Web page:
• As asked by the report “Accelerating Clean Energy Innovation” (rapporteur Buzek) highlights the financial options for providing such support through the partial use of ETS auction revenues (which funds innovative low-carbon energy demonstration projects), as well as through the Modernisation Fund to be set up for the period 2021-2030-  to better align the EU´s research and innovation policies and funding with its commitment under the Paris Agreement. Finally it stresses the need to assist coal mining regions in achieving a just, inclusive transition without coal.
  • In particular from the European Structural and Investment Funds. A funding stream under the ESI Funds should be introduced, also building on the experience of the pilot action of DG REGIO on industrial transition.
  • And most of all the upcoming post 2020 MFF should respond to the transition need and make targeted proposals. In the revision of certain programmes and the MFF, Parliament will also have to see if existing funds and programmes can be
    • better targeted to transition
    • specific funding streams ring-fenced to reserve money exclusively for the support of transition regions

If we want it to work:

  • We need to know how the funds have being used in the past, to audit them and particularly detect the bad practices (funds used for unsustainable project or fossil economy) or corruption cases. (cf Spanish case)
  • Investment in coal infrastructure and any associated action has to be excluded from funding, as it already is in the current funding period.
  • No false solutions as Carbon Capture and Storage. That’s an unproven, risky and expensive technology. There is a clear resistance all over Europe. And mostly that’s a distraction from the safe and secure 100 percent renewable energy.
  • We need just transition roadmaps (Lambert report on Green Employement): Investment has to be geared towards supporting the transition process and serve as catalyst for future oriented local development. This involves: strategic planning, time perspective of 20-25 years, public participation, management of the process including milestones and targets, integrated approach, cooperation according to functional links (not necessarily administrative units), networking and exchange of experience among regions concerned.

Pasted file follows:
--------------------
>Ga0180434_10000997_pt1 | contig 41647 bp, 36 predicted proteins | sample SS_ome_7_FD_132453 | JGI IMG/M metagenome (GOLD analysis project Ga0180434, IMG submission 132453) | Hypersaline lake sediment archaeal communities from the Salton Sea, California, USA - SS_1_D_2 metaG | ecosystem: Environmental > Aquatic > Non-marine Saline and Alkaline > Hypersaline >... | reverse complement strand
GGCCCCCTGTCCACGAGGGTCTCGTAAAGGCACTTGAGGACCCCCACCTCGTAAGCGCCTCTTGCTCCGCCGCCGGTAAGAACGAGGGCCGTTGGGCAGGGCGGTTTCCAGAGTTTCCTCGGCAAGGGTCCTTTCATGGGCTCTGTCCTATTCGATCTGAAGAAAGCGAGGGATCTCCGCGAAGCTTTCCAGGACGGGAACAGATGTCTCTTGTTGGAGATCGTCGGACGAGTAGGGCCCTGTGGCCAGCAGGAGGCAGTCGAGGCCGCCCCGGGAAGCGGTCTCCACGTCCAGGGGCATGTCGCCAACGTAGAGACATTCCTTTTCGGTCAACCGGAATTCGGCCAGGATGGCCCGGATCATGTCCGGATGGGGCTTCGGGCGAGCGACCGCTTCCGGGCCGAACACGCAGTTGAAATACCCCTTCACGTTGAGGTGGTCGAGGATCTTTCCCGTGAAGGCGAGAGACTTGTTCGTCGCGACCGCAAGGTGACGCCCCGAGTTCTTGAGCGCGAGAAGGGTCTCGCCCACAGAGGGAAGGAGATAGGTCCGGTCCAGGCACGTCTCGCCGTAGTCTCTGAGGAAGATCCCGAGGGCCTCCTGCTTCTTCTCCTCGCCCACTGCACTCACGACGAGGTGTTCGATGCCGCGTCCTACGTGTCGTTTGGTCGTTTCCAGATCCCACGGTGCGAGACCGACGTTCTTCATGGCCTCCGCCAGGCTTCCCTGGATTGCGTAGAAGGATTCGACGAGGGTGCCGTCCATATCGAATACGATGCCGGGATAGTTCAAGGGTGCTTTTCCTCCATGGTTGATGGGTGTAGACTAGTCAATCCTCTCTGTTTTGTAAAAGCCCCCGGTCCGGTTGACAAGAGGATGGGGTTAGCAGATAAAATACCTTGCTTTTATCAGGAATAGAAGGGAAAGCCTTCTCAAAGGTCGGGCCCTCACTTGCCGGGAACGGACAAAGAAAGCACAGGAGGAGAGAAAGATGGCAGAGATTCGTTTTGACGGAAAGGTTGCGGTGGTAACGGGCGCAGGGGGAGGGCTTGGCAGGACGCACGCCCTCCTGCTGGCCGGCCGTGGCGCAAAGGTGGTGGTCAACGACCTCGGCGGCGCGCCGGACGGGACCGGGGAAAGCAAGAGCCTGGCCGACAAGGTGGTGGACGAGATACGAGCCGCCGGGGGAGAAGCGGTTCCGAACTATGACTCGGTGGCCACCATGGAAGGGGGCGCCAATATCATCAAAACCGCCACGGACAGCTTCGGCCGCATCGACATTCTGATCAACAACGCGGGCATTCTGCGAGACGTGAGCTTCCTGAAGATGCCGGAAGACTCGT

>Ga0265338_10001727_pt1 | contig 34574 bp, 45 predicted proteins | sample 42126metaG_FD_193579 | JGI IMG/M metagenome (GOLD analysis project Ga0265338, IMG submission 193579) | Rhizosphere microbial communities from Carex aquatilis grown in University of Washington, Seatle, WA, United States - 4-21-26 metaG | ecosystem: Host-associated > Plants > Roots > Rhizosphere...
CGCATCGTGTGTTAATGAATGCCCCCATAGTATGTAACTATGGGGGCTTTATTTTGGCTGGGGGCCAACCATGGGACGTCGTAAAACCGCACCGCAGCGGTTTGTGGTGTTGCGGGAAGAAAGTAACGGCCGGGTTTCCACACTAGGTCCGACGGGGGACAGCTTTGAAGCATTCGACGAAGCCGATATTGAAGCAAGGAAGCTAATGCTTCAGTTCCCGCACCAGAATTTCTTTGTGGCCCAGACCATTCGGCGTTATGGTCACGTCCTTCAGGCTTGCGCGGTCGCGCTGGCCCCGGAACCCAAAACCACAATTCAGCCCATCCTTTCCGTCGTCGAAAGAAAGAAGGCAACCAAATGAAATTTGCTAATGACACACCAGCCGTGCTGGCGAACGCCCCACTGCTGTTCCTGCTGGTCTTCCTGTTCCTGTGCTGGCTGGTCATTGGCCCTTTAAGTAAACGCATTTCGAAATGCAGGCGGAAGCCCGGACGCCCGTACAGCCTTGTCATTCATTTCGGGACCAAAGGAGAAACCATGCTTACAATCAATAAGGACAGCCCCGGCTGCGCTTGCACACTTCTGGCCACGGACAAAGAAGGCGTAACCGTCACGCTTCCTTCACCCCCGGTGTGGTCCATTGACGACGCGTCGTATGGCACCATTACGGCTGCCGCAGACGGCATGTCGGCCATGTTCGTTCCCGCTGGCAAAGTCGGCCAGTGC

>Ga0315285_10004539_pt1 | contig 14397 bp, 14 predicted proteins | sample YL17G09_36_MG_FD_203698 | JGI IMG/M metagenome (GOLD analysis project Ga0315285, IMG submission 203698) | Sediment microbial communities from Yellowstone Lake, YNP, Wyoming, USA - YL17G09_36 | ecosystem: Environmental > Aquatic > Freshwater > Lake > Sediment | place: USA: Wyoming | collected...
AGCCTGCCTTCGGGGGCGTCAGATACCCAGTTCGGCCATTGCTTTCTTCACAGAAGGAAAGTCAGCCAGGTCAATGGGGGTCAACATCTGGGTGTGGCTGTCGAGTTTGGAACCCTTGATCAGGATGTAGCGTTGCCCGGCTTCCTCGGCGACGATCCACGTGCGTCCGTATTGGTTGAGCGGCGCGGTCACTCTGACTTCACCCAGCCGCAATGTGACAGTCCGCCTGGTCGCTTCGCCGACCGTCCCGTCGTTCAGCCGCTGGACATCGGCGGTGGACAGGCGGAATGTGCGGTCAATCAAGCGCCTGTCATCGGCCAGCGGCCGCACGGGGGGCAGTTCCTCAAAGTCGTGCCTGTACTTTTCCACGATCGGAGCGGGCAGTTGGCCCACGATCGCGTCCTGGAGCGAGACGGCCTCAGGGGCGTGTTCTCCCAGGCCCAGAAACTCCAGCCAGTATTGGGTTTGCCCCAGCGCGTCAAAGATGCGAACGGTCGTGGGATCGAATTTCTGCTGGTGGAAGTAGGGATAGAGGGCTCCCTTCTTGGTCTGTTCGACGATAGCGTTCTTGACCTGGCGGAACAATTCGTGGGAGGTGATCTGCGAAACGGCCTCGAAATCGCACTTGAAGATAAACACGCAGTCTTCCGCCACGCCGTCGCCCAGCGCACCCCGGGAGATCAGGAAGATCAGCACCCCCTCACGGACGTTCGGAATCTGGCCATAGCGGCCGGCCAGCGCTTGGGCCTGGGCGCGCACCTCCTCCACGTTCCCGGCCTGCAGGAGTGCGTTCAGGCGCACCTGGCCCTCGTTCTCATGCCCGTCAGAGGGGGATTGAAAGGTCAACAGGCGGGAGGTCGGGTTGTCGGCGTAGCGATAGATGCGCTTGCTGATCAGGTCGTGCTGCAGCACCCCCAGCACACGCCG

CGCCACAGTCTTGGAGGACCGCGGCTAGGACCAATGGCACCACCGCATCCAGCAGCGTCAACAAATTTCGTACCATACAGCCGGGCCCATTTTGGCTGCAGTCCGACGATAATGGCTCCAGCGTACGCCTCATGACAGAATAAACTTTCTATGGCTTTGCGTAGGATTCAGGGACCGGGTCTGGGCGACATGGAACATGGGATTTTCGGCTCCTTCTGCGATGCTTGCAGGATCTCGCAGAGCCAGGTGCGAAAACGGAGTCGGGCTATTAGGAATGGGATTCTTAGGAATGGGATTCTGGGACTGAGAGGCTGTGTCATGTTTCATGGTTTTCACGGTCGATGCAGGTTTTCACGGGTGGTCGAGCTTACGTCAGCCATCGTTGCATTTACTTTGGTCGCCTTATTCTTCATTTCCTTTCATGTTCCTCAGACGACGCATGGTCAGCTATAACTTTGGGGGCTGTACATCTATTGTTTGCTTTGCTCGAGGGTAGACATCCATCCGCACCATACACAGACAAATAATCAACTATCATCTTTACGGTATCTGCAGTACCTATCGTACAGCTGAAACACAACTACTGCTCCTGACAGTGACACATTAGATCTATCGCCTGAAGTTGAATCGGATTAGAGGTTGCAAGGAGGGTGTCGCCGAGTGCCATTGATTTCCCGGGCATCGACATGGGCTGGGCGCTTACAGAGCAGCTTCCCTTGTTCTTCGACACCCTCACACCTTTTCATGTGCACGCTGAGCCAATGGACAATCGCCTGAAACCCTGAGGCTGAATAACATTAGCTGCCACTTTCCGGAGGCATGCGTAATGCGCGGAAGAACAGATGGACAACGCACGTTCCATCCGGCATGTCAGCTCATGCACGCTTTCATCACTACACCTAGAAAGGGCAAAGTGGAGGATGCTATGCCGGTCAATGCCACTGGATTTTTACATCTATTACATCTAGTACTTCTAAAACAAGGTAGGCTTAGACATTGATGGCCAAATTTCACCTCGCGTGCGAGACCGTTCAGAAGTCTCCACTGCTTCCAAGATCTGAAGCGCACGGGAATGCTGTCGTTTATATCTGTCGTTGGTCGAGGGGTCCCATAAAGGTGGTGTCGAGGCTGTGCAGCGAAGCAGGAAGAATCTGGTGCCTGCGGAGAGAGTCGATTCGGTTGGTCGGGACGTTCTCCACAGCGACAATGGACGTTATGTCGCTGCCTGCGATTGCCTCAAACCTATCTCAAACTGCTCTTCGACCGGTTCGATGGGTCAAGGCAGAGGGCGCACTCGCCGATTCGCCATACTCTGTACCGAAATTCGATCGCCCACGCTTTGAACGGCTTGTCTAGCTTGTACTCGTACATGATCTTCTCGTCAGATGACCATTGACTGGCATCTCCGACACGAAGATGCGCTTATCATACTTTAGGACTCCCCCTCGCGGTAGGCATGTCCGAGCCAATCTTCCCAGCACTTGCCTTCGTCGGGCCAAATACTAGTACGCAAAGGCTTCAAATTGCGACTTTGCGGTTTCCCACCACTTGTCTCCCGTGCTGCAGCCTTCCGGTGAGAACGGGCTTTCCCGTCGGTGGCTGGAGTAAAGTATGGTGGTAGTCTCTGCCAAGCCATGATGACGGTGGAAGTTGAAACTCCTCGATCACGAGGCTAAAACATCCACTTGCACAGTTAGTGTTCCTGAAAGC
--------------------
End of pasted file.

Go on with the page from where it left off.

Ask to the COM:

  • A clear political objective, vision and steps: ending coal energy, including coal mining and coal power plants at the latest by 2030. That mean a coherent regulatory framework and a coherent fiscal policy (tax shift towards green taxes), with guarantees and certainty for the investors, and possibility to be adapted if necessary to the reality without questioning the objective and vision.
  • The COM should provide for a definition of "coal region in transition", and those regions have to participate in the funding stream which shall ensure the application of best European practise and have to allocate a certain share of the ESIF envelope to this area.
  • The COM should hold accountable the private companies, including lignite, for setting aside money from their own profits to fund a socially just retirement of their operation. Next to this we should request the billions of fossil/ fissile subsidies to be redirected into renewables and funding the just transition, workers and communities.
  • COM should also share best practice and work with the regions and MS to attract alternative investments as developed under the future perspective.
  • Once a region has established an inclusive and participatory stakeholder process for the transition and developed a common sustainable future perspective, COM must ensure
    • that regions get technical help
    • how to receive money from the available funds and how to best combine them


Last but not least, we are looking forward for the toolkit for coal platform dialogue participants to develop and accompany local transition strategies we Greens made possible as one of the main outputs of the coal platform.




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Florent Marcellesi
Florent Marcellesi